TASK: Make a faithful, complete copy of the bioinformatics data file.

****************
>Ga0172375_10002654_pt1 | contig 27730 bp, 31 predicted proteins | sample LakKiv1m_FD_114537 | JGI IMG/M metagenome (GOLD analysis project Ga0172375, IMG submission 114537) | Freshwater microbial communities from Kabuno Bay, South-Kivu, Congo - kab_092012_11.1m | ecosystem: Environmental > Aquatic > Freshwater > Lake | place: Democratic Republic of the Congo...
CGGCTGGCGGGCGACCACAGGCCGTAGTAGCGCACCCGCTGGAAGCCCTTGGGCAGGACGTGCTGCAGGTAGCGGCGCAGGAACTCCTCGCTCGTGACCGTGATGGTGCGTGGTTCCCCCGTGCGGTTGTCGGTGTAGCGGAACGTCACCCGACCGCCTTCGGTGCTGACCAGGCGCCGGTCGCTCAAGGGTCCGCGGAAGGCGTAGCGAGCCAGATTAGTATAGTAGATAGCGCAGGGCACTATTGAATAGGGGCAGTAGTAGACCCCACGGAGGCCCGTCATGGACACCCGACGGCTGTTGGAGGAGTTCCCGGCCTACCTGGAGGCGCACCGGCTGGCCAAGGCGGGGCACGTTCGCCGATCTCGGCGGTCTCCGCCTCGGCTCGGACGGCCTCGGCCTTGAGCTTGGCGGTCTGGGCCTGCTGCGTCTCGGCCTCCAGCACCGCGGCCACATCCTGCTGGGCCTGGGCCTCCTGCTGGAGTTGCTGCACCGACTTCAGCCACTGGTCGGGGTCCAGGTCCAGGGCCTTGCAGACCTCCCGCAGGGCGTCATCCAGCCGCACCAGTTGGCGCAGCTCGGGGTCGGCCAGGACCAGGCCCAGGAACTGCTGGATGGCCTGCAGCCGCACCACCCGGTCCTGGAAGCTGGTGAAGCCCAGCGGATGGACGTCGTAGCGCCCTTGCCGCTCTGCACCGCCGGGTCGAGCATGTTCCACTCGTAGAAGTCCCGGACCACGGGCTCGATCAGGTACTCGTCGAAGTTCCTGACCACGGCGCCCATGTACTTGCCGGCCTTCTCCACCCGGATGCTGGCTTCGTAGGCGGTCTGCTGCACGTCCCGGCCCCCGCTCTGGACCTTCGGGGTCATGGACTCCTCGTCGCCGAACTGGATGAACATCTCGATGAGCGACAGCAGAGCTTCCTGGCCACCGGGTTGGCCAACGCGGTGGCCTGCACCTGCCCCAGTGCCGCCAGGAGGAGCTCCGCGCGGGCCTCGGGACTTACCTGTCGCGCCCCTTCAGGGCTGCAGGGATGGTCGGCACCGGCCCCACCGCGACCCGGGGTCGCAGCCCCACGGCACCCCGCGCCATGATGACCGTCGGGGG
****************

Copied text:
>Ga0172375_10002654_pt1 | contig 27730 bp, 31 predicted proteins | sample LakKiv1m_FD_114537 | JGI IMG/M metagenome (GOLD analysis project Ga0172375, IMG submission 114537) | Freshwater microbial communities from Kabuno Bay, South-Kivu, Congo - kab_092012_11.1m | ecosystem: Environmental > Aquatic > Freshwater > Lake | place: Democratic Republic of the Congo...
CGGCTGGCGGGCGACCACAGGCCGTAGTAGCGCACCCGCTGGAAGCCCTTGGGCAGGACGTGCTGCAGGTAGCGGCGCAGGAACTCCTCGCTCGTGACCGTGATGGTGCGTGGTTCCCCCGTGCGGTTGTCGGTGTAGCGGAACGTCACCCGACCGCCTTCGGTGCTGACCAGGCGCCGGTCGCTCAAGGGTCCGCGGAAGGCGTAGCGAGCCAGATTAGTATAGTAGATAGCGCAGGGCACTATTGAATAGGGGCAGTAGTAGACCCCACGGAGGCCCGTCATGGACACCCGACGGCTGTTGGAGGAGTTCCCGGCCTACCTGGAGGCGCACCGGCTGGCCAAGGCGGGGCACGTTCGCCGATCTCGGCGGTCTCCGCCTCGGCTCGGACGGCCTCGGCCTTGAGCTTGGCGGTCTGGGCCTGCTGCGTCTCGGCCTCCAGCACCGCGGCCACATCCTGCTGGGCCTGGGCCTCCTGCTGGAGTTGCTGCACCGACTTCAGCCACTGGTCGGGGTCCAGGTCCAGGGCCTTGCAGACCTCCCGCAGGGCGTCATCCAGCCGCACCAGTTGGCGCAGCTCGGGGTCGGCCAGGACCAGGCCCAGGAACTGCTGGATGGCCTGCAGCCGCACCACCCGGTCCTGGAAGCTGGTGAAGCCCAGCGGATGGACGTCGTAGCGCCCTTGCCGCTCTGCACCGCCGGGTCGAGCATGTTCCACTCGTAGAAGTCCCGGACCACGGGCTCGATCAGGTACTCGTCGAAGTTCCTGACCACGGCGCCCATGTACTTGCCGGCCTTCTCCACCCGGATGCTGGCTTCGTAGGCGGTCTGCTGCACGTCCCGGCCCCCGCTCTGGACCTTCGGGGTCATGGACTCCTCGTCGCCGAACTGGATGAACATCTCGATGAGCGACAGCAGAGCTTCCTGGCCACCGGGTTGGCCAACGCGGTGGCCTGCACCTGCCCCAGTGCCGCCAGGAGGAGCTCCGCGCGGGCCTCGGGACTTACCTGTCGCGCCCCTTCAGGGCTGCAGGGATGGTCGGCACCGGCCCCACCGCGACCCGGGGTCGCAGCCCCACGGCACCCCGCGCCATGATGACCGTCGGGGG